The Hebrew words זֵ֫כֶר (zeker) occurs 23 times in the OT and almost always associated with remembering someone's name - often the name of the LORD. Most famously, it first occurs in Ex 3:15 and is associated with the "I Am" name of the LORD.

The word also is used as part of a series of promises to blot out the memory of Amalek (Ex 17:14, Deut 25:19) or even unfaithful Jews (Deut 32:26, Est 9:28, Job 18:17, Ps 109:15) or enemies of God's people (Ps 34:16), or the dead (Eccl 9:5). It is also used to remember the righteous (Ps 112:6, Prov 10:7)

Often the word is used to talk about remembering the name of the LORD (Ps 6:5, 30:4, 97:12, 102:12, 111:4, 135:13, 145:7, Isa 26:8, Hos 12:514:7).

In the case of the two verses quoted, the word is used specifically to remember the name of the LORD - the tetragrammaton YHWH is grammatically linked to "I AM" as is seen particularly in the LXX in places like Deut 32:39, Isa 41:4, 43:10, 13, 25, 45:19, 46:4, 48:12, 51:12, 52:6.

The famous Hebrew "Shema" of Deut 6:4 continues with an instruction to love God (v5) and then to do everything to remember the instructions by impressing them on the people (v6, 7).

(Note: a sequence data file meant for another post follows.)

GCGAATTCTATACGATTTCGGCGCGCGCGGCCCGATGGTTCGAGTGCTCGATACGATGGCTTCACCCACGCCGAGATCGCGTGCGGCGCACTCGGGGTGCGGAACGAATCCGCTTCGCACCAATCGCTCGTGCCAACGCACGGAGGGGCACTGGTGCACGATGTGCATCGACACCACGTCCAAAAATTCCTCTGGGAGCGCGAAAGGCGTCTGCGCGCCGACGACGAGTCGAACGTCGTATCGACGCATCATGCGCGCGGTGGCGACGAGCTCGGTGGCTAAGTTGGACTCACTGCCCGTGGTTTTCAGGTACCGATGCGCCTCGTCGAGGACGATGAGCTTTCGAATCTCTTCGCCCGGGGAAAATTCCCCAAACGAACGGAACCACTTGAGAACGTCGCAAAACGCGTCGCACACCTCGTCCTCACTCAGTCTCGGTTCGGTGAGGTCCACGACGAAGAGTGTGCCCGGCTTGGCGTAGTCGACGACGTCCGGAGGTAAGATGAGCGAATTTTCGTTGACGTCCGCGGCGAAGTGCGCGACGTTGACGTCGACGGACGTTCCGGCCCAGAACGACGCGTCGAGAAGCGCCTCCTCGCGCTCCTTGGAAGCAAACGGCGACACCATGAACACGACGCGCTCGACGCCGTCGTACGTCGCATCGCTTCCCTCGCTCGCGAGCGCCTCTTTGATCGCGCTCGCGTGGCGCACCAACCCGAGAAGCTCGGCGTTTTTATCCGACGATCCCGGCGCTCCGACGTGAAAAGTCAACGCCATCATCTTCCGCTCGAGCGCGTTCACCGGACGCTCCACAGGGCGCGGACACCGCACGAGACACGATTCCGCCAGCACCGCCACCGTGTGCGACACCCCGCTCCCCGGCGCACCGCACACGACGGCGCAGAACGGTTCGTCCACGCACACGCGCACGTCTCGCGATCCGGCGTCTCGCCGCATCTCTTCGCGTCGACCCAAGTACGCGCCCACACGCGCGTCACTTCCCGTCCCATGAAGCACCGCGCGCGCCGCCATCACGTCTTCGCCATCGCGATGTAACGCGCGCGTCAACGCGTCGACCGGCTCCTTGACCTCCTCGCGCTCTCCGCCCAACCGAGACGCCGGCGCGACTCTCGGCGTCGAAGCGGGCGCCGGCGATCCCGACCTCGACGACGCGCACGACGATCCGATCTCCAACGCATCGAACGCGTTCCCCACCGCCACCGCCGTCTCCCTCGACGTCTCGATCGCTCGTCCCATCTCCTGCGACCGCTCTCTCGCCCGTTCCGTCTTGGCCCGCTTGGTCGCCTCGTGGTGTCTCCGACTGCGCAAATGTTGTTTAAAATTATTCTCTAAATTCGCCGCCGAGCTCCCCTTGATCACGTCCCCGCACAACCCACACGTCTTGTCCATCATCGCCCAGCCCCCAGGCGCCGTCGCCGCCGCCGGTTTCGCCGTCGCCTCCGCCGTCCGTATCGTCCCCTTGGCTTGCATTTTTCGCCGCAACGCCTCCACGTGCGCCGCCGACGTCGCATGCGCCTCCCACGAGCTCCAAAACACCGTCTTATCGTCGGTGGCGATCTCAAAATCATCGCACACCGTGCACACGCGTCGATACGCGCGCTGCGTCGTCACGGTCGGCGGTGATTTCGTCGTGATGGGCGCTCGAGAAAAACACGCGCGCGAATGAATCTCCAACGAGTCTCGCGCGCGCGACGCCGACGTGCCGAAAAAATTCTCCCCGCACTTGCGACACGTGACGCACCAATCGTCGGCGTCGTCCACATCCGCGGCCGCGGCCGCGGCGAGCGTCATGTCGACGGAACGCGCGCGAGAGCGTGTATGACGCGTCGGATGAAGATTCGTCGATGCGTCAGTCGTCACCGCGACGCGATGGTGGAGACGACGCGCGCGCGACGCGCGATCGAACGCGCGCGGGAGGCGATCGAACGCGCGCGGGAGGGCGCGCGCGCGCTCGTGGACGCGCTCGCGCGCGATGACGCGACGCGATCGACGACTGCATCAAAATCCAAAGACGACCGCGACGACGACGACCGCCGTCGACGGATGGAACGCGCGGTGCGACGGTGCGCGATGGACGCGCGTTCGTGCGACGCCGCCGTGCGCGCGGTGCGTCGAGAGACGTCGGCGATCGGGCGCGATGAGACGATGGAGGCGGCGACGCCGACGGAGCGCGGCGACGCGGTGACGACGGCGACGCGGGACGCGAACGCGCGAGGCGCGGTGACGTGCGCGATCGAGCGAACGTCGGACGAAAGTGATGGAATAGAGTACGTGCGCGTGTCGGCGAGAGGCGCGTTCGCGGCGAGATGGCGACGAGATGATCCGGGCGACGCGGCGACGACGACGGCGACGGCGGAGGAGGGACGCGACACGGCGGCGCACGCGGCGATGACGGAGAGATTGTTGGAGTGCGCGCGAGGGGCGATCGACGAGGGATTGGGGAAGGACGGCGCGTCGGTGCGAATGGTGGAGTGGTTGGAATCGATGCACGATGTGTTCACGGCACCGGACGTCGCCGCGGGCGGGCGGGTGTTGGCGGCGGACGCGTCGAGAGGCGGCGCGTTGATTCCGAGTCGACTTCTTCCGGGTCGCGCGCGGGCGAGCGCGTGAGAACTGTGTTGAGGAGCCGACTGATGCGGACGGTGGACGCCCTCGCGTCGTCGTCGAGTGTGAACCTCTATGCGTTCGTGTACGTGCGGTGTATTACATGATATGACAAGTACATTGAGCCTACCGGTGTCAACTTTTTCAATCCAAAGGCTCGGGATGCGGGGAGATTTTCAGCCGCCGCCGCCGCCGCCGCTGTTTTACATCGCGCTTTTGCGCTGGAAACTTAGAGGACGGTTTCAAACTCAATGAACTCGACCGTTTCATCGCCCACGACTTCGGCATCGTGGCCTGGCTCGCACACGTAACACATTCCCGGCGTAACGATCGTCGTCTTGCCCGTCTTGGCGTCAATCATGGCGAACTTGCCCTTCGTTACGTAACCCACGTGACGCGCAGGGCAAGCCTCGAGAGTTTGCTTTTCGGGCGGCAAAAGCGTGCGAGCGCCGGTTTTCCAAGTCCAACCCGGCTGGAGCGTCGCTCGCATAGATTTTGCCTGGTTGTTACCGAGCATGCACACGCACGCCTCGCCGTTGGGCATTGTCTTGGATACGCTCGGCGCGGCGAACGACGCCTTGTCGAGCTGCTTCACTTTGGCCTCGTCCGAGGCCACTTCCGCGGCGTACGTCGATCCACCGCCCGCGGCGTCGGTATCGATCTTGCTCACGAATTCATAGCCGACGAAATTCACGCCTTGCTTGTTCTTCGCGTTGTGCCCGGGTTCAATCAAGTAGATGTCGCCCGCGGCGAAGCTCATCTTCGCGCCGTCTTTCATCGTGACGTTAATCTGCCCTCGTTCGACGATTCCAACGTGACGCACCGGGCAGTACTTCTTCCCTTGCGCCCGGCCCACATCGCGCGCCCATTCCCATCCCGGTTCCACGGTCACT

Such instructions were very urgent for the Israelites because they the people who "were called by my [LORD's] name." (2 Chron 7:14, Isa 43:7, Jer 7:10, 11, 14, 30, 32:34, Amos 9:12). Everything the Israelites did was supposed to represent the Name (ie, character) of the LORD. Thus they should do every things to remember and not forget the Name of the LORD.

  • How might you translate the clause?
    – Ruminator
    Mar 8, 2019 at 19:57
  • I think the NASB has it about right here. "This is my memorial-name to all generations" (Gen 3:15), AND, "Your name, O LORD, is everlasting, Your remembrance, O LORD, throughout all generations." (Ps 135:13).
    – user25930
    Mar 8, 2019 at 20:11


  • I have no formal training in biblical languages

  • what I'm saying is not uncontroversial (and may be unique to me)

According to Alan Lenzi, Associate Professor at the University of the Pacific, an ancient near east (ANE) treaty included a memorial:

...Treaties invoked divine powers to witness the stipulations and the oaths parties took to abide by them. And the physical documents were usually deposited in a temple, where they served as reminders to the gods to enforce them...

As I read the text, the name is an abbreviated form of the text just preceding the sentence in which he identifies himself as (and I paraphrase, a LOT):

"I am YHVH..."

"I will be..."

The "memorial" part would be:

"...and this name is the divine assurance that I will be what I say I am and I don't need your approval because you can't stop me"

We see YHVH hammer home his faithfulness to his commitments in Isa 40-55; Jer 33; Ezek 33-48.

Or possibly, "I am Irresistable; (resistance is futile)"